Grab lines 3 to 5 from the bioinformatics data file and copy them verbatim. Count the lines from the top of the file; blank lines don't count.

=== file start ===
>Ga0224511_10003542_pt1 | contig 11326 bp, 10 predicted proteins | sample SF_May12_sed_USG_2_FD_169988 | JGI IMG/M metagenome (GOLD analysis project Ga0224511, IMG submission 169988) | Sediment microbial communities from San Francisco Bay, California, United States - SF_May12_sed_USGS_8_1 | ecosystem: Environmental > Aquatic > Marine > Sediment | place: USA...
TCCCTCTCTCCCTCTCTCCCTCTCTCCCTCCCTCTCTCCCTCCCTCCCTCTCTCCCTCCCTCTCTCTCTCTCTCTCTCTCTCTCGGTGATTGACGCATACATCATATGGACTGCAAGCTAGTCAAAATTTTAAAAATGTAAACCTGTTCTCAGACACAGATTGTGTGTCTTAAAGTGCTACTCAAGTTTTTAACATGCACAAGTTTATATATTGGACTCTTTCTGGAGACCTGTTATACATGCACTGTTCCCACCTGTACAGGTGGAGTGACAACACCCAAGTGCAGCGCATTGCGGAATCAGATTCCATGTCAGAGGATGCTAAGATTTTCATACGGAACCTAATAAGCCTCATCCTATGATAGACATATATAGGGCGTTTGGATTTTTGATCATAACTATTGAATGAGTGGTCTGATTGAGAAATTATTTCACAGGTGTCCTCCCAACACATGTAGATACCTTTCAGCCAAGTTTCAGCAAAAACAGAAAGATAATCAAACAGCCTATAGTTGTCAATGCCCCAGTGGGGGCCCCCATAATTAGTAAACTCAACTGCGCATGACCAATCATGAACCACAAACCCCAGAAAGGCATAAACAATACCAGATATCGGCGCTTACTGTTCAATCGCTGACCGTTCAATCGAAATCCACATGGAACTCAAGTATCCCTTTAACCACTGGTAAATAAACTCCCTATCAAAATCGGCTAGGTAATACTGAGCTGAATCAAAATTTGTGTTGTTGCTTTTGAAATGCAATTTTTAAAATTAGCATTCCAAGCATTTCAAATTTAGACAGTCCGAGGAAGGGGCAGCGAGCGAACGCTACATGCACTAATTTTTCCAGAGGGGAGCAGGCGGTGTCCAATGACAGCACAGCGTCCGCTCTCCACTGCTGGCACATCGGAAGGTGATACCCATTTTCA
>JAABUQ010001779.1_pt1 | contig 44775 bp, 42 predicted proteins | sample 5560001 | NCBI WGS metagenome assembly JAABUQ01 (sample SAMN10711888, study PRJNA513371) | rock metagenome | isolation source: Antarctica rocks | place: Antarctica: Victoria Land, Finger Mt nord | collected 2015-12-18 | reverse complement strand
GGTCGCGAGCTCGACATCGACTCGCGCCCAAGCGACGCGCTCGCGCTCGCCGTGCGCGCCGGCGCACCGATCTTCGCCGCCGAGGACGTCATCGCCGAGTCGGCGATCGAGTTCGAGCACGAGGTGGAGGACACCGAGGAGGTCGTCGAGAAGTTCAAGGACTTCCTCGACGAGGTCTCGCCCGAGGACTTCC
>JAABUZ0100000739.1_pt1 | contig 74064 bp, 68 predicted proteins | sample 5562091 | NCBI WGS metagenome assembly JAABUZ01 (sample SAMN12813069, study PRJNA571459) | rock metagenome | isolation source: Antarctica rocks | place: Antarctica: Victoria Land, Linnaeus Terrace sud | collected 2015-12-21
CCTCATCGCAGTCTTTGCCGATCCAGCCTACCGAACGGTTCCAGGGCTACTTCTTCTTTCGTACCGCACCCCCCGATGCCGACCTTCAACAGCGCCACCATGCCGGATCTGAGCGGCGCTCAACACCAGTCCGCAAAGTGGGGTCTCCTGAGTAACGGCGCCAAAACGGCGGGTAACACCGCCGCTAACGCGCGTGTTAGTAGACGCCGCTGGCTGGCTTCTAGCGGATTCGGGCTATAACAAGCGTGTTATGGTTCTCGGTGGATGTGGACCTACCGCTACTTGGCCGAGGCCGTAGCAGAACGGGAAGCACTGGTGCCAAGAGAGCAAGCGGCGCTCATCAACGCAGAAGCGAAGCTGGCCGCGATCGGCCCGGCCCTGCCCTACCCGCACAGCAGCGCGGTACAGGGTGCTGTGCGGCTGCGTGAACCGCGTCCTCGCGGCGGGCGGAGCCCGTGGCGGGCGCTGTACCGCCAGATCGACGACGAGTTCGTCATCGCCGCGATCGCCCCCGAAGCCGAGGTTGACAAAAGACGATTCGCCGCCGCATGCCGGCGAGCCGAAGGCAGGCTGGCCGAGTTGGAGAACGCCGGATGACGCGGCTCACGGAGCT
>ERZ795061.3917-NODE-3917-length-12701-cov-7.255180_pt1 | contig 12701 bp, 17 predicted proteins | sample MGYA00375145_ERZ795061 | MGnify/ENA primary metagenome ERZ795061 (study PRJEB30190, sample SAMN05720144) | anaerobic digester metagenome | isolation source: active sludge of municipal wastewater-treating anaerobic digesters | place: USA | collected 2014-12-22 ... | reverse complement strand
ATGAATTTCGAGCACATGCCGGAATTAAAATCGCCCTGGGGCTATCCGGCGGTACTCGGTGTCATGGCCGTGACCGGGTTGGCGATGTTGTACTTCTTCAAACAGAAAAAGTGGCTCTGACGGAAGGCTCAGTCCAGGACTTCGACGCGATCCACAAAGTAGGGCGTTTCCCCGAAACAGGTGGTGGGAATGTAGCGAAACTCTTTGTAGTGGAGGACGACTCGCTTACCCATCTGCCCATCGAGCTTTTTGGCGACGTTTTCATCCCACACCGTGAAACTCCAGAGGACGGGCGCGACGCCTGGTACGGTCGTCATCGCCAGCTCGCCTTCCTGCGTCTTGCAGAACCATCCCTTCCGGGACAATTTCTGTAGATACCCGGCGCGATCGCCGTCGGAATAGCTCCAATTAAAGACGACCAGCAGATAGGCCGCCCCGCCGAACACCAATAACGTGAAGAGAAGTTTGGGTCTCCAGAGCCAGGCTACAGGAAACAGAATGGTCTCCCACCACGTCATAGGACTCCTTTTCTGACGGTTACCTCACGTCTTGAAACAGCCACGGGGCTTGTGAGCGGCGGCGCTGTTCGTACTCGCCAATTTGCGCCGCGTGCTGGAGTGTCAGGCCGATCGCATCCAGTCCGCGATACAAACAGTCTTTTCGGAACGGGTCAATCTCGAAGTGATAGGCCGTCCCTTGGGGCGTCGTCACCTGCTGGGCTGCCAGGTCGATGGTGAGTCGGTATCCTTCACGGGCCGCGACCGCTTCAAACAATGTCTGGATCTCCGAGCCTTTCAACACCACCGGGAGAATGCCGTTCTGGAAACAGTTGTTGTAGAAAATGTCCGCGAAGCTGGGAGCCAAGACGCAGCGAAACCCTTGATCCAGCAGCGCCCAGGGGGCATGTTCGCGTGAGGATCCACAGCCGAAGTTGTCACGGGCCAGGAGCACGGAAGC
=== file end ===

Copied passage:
>JAABUQ010001779.1_pt1 | contig 44775 bp, 42 predicted proteins | sample 5560001 | NCBI WGS metagenome assembly JAABUQ01 (sample SAMN10711888, study PRJNA513371) | rock metagenome | isolation source: Antarctica rocks | place: Antarctica: Victoria Land, Finger Mt nord | collected 2015-12-18 | reverse complement strand
GGTCGCGAGCTCGACATCGACTCGCGCCCAAGCGACGCGCTCGCGCTCGCCGTGCGCGCCGGCGCACCGATCTTCGCCGCCGAGGACGTCATCGCCGAGTCGGCGATCGAGTTCGAGCACGAGGTGGAGGACACCGAGGAGGTCGTCGAGAAGTTCAAGGACTTCCTCGACGAGGTCTCGCCCGAGGACTTCC
>JAABUZ0100000739.1_pt1 | contig 74064 bp, 68 predicted proteins | sample 5562091 | NCBI WGS metagenome assembly JAABUZ01 (sample SAMN12813069, study PRJNA571459) | rock metagenome | isolation source: Antarctica rocks | place: Antarctica: Victoria Land, Linnaeus Terrace sud | collected 2015-12-21